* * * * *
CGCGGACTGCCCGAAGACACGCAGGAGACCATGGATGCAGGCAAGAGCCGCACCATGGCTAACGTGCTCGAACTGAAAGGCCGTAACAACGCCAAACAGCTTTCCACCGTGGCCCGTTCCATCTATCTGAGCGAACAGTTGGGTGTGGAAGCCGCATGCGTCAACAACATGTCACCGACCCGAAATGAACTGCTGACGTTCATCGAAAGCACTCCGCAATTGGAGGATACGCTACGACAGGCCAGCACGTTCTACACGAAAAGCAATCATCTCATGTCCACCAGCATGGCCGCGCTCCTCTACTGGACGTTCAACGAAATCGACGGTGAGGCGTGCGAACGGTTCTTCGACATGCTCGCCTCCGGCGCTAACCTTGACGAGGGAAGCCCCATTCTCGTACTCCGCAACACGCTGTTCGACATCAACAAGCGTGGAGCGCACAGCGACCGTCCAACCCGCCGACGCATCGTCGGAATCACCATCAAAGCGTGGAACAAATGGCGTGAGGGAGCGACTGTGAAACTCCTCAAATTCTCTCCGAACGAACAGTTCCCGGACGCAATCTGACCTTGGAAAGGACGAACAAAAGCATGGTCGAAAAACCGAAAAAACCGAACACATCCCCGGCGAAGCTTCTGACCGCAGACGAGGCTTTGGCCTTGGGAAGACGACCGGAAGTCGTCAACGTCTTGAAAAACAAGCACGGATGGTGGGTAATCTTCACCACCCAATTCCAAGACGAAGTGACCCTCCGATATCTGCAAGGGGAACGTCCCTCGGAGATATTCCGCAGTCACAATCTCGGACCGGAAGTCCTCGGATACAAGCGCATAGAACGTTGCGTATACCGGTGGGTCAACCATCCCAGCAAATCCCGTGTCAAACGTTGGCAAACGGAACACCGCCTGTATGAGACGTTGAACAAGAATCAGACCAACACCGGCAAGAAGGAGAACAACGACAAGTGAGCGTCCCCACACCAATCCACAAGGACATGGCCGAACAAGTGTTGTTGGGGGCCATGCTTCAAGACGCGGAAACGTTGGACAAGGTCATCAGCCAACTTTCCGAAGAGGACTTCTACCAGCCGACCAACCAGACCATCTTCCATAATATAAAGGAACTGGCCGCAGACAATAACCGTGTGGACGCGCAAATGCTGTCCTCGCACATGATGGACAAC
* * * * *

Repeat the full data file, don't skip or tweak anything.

CGCGGACTGCCCGAAGACACGCAGGAGACCATGGATGCAGGCAAGAGCCGCACCATGGCTAACGTGCTCGAACTGAAAGGCCGTAACAACGCCAAACAGCTTTCCACCGTGGCCCGTTCCATCTATCTGAGCGAACAGTTGGGTGTGGAAGCCGCATGCGTCAACAACATGTCACCGACCCGAAATGAACTGCTGACGTTCATCGAAAGCACTCCGCAATTGGAGGATACGCTACGACAGGCCAGCACGTTCTACACGAAAAGCAATCATCTCATGTCCACCAGCATGGCCGCGCTCCTCTACTGGACGTTCAACGAAATCGACGGTGAGGCGTGCGAACGGTTCTTCGACATGCTCGCCTCCGGCGCTAACCTTGACGAGGGAAGCCCCATTCTCGTACTCCGCAACACGCTGTTCGACATCAACAAGCGTGGAGCGCACAGCGACCGTCCAACCCGCCGACGCATCGTCGGAATCACCATCAAAGCGTGGAACAAATGGCGTGAGGGAGCGACTGTGAAACTCCTCAAATTCTCTCCGAACGAACAGTTCCCGGACGCAATCTGACCTTGGAAAGGACGAACAAAAGCATGGTCGAAAAACCGAAAAAACCGAACACATCCCCGGCGAAGCTTCTGACCGCAGACGAGGCTTTGGCCTTGGGAAGACGACCGGAAGTCGTCAACGTCTTGAAAAACAAGCACGGATGGTGGGTAATCTTCACCACCCAATTCCAAGACGAAGTGACCCTCCGATATCTGCAAGGGGAACGTCCCTCGGAGATATTCCGCAGTCACAATCTCGGACCGGAAGTCCTCGGATACAAGCGCATAGAACGTTGCGTATACCGGTGGGTCAACCATCCCAGCAAATCCCGTGTCAAACGTTGGCAAACGGAACACCGCCTGTATGAGACGTTGAACAAGAATCAGACCAACACCGGCAAGAAGGAGAACAACGACAAGTGAGCGTCCCCACACCAATCCACAAGGACATGGCCGAACAAGTGTTGTTGGGGGCCATGCTTCAAGACGCGGAAACGTTGGACAAGGTCATCAGCCAACTTTCCGAAGAGGACTTCTACCAGCCGACCAACCAGACCATCTTCCATAATATAAAGGAACTGGCCGCAGACAATAACCGTGTGGACGCGCAAATGCTGTCCTCGCACATGATGGACAAC